Skip to main content

Research Repository

Advanced Search

“Through blackening pools of blood”: Trauma and Translation in Robert Graves’s The Anger of Achilles

McKenzie, Laura

“Through blackening pools of blood”: Trauma and Translation in Robert Graves’s The Anger of Achilles Thumbnail



The Anger of Achilles, Robert Graves’ 1959 translation of Homer’s Iliad, has been variously dismissed by classical scholars as an ‘outrageous sortie into the field of translation’ (Aldrich 1961) and a work of ‘sheer egotism’ (Rexine 1962), marred by its author’s‘scattered yapping’ (Dimmock 1960). And yet, it can be read with greater understanding if we approach it not merely as a literary anomaly, but as a refraction of Graves’ experience of ‘Shell Shock,’ or PTSD, following his front line service during the First World War. This paper proposes that the act of translation can itself be cathartic, creating a formalized textual space in which the translation of traumatic memory into narrative memory becomes viable, and that Graves used Homer’s epic as a tool to access his own occluded, traumatic past. By comparing The Anger of Achilles to R. Lattimore’s relatively literal translation of the Iliad (1951), it will illuminate the ways in which the former is deeply rooted in Graves’s experience of combat, his ensuing neurasthenia, and the personal Myth by which he made sense of both – the matriarchal mythopoetics of The White Goddess (1948).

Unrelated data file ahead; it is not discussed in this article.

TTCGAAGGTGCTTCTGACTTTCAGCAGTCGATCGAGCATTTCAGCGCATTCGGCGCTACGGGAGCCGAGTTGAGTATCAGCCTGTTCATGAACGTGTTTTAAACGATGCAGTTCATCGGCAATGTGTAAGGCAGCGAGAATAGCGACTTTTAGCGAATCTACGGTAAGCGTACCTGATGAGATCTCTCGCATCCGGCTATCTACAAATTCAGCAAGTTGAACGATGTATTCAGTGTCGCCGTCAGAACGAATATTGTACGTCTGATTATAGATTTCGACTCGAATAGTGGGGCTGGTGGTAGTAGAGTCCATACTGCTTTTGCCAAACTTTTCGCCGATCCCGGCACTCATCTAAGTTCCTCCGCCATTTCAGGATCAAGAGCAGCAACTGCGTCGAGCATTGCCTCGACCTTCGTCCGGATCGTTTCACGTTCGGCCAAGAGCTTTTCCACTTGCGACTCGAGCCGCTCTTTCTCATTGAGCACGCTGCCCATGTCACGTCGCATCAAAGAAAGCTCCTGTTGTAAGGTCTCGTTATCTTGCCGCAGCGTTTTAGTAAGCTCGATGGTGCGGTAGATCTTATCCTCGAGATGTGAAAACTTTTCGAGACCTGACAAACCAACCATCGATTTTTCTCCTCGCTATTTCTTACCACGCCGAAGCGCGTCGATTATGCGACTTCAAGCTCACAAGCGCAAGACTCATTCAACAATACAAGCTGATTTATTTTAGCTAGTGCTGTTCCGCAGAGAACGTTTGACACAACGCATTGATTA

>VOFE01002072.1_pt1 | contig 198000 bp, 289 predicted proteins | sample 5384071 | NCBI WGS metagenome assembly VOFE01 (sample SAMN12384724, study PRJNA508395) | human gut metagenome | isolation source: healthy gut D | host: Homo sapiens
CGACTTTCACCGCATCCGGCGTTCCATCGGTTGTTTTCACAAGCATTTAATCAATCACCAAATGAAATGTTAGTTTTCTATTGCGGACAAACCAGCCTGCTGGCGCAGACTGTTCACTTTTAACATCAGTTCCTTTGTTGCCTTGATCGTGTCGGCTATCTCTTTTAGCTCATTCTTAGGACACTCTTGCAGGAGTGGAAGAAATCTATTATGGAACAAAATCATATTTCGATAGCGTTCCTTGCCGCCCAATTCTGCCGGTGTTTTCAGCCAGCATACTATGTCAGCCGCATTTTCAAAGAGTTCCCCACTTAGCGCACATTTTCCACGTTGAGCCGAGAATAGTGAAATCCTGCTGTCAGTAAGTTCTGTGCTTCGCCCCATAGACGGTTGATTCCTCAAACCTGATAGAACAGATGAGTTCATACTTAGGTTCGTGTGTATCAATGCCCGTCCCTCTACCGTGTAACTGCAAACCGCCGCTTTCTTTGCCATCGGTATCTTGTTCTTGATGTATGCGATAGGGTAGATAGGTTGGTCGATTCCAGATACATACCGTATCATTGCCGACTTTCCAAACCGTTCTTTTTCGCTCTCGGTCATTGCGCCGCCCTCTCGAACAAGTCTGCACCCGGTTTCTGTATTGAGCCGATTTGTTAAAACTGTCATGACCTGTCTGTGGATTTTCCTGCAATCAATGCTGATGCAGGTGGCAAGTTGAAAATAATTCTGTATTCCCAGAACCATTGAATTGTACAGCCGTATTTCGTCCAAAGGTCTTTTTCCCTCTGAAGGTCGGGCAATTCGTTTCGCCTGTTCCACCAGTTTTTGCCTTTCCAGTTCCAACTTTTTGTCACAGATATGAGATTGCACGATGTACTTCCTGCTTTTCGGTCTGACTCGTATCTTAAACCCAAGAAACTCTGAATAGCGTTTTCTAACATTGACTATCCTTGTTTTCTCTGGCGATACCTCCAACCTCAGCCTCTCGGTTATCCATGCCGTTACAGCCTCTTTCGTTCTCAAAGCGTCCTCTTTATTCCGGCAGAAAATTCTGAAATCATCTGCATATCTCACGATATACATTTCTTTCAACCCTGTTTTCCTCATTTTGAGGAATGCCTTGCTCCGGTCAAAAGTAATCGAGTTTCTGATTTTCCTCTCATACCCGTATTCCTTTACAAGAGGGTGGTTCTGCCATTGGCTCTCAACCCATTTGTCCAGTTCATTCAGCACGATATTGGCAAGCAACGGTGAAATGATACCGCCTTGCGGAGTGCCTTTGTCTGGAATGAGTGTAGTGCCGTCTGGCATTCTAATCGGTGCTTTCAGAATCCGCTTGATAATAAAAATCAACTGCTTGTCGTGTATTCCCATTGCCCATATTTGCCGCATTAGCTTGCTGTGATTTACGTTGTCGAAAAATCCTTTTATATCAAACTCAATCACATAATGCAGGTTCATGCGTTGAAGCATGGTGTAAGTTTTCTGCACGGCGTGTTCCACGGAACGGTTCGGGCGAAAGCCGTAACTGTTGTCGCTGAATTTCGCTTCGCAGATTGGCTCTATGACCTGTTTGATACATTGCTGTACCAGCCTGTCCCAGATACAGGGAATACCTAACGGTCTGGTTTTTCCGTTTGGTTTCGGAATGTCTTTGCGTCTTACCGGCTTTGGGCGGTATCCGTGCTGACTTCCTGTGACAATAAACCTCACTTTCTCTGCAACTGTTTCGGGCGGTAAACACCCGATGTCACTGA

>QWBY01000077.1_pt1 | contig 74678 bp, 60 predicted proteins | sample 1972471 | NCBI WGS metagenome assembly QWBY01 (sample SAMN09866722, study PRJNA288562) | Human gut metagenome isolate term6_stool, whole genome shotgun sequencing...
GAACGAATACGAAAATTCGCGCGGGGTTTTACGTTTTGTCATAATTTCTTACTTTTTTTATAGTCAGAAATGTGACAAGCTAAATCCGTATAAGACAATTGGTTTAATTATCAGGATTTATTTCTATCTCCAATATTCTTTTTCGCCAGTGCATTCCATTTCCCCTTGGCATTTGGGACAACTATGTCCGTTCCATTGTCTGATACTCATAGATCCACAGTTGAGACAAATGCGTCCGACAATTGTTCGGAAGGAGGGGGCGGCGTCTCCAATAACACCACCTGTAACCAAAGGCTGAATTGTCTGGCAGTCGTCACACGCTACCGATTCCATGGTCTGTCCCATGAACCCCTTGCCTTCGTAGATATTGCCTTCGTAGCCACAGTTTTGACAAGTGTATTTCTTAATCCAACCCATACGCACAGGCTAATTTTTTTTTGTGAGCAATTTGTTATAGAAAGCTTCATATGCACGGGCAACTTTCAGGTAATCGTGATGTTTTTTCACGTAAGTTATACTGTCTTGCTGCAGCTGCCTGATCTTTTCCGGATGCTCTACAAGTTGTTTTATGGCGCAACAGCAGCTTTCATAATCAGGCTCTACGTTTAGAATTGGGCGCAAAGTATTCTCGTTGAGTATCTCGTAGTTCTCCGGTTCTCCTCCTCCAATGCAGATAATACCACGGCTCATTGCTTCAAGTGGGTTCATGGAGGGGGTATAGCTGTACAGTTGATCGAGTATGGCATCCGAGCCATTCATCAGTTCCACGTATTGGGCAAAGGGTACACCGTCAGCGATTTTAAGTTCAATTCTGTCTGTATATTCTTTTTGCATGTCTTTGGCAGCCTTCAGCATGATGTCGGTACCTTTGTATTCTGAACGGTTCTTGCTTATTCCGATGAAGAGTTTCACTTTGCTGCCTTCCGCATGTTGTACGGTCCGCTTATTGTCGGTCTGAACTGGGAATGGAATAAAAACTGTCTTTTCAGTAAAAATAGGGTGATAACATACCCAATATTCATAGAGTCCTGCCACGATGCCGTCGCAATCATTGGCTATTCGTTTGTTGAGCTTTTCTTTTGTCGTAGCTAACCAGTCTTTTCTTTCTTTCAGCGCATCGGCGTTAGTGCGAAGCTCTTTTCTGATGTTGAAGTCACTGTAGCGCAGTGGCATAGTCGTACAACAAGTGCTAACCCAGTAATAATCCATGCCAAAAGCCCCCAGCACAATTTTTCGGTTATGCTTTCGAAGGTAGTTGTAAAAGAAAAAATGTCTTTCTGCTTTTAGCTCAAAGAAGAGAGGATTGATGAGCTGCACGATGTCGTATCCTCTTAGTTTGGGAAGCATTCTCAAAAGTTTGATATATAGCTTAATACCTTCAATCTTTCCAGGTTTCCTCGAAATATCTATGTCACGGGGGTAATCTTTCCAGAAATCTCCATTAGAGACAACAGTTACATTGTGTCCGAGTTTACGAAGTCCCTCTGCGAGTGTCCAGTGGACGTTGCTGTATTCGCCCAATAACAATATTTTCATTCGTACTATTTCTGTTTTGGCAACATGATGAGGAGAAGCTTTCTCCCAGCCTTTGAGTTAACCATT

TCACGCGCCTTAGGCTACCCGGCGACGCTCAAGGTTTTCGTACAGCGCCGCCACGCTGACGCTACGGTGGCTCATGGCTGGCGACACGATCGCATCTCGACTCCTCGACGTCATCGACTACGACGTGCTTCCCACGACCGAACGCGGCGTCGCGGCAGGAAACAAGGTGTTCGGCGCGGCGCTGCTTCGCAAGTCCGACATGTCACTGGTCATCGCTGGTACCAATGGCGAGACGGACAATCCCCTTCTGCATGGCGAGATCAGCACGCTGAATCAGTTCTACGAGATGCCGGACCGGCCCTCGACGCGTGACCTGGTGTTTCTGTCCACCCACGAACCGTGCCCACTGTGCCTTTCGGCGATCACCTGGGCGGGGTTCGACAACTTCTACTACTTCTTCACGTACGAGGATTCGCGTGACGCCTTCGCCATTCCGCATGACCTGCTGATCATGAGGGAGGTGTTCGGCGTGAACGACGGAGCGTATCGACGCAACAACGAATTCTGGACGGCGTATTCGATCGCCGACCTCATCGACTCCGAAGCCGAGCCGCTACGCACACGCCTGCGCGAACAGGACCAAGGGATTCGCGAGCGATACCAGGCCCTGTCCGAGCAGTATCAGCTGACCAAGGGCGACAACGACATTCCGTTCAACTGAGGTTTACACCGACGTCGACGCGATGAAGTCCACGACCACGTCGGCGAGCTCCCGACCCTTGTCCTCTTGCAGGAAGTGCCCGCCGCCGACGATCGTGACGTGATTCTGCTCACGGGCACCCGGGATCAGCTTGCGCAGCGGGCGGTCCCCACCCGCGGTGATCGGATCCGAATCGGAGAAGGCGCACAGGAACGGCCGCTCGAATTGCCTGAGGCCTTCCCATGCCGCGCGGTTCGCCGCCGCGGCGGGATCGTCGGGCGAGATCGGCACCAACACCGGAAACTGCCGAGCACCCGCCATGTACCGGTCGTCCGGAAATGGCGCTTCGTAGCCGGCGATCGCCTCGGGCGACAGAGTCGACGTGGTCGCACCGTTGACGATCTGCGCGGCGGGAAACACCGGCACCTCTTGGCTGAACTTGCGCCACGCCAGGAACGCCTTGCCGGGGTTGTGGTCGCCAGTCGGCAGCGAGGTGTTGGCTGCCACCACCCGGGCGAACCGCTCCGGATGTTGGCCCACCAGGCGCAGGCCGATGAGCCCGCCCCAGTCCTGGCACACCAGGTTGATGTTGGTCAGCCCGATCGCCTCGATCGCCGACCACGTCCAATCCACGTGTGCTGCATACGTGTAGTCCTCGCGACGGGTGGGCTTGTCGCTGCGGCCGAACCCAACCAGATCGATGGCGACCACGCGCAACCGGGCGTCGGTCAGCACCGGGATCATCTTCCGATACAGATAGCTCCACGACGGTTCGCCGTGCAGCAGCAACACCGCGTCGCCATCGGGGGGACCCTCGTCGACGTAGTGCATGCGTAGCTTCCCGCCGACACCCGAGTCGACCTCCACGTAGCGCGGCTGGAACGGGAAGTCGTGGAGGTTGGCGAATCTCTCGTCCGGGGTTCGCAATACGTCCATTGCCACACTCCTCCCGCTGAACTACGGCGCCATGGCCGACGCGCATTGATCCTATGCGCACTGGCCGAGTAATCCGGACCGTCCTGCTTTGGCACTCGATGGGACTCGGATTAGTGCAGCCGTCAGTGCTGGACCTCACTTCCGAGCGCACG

McKenzie, L. (2021). “Through blackening pools of blood”: Trauma and Translation in Robert Graves’s The Anger of Achilles. Journal of Medical Humanities, 42(2), 253-261.

Journal Article Type Article
Online Publication Date Apr 30, 2020
Publication Date 2021-06
Deposit Date Jun 3, 2020
Publicly Available Date Jun 3, 2020
Journal Journal of Medical Humanities
Print ISSN 1041-3545
Electronic ISSN 1573-3645
Publisher Springer
Peer Reviewed Peer Reviewed
Volume 42
Issue 2
Pages 253-261


Published Journal Article (Advance online version) (233 Kb)

Copyright Statement
Advance online version This article is licensed under a Creative Commons Attribution 4.0 International License, which permits use, sharing, adaptation, distribution and reproduction in any medium or format, as long as you give appropriate credit to the original author(s) and the source, provide a link to the Creative Commons licence, and indicate if changes were made. The images or other third party material in this article are included in the article's Creative Commons licence, unless indicated otherwise in a credit line to the material. If material is not included in the article's Creative Commons licence and your intended use is not permitted by statutory regulation or exceeds the permitted use, you will need to obtain permission directly from the copyright holder. To view a copy of this licence, visit

Downloadable Citations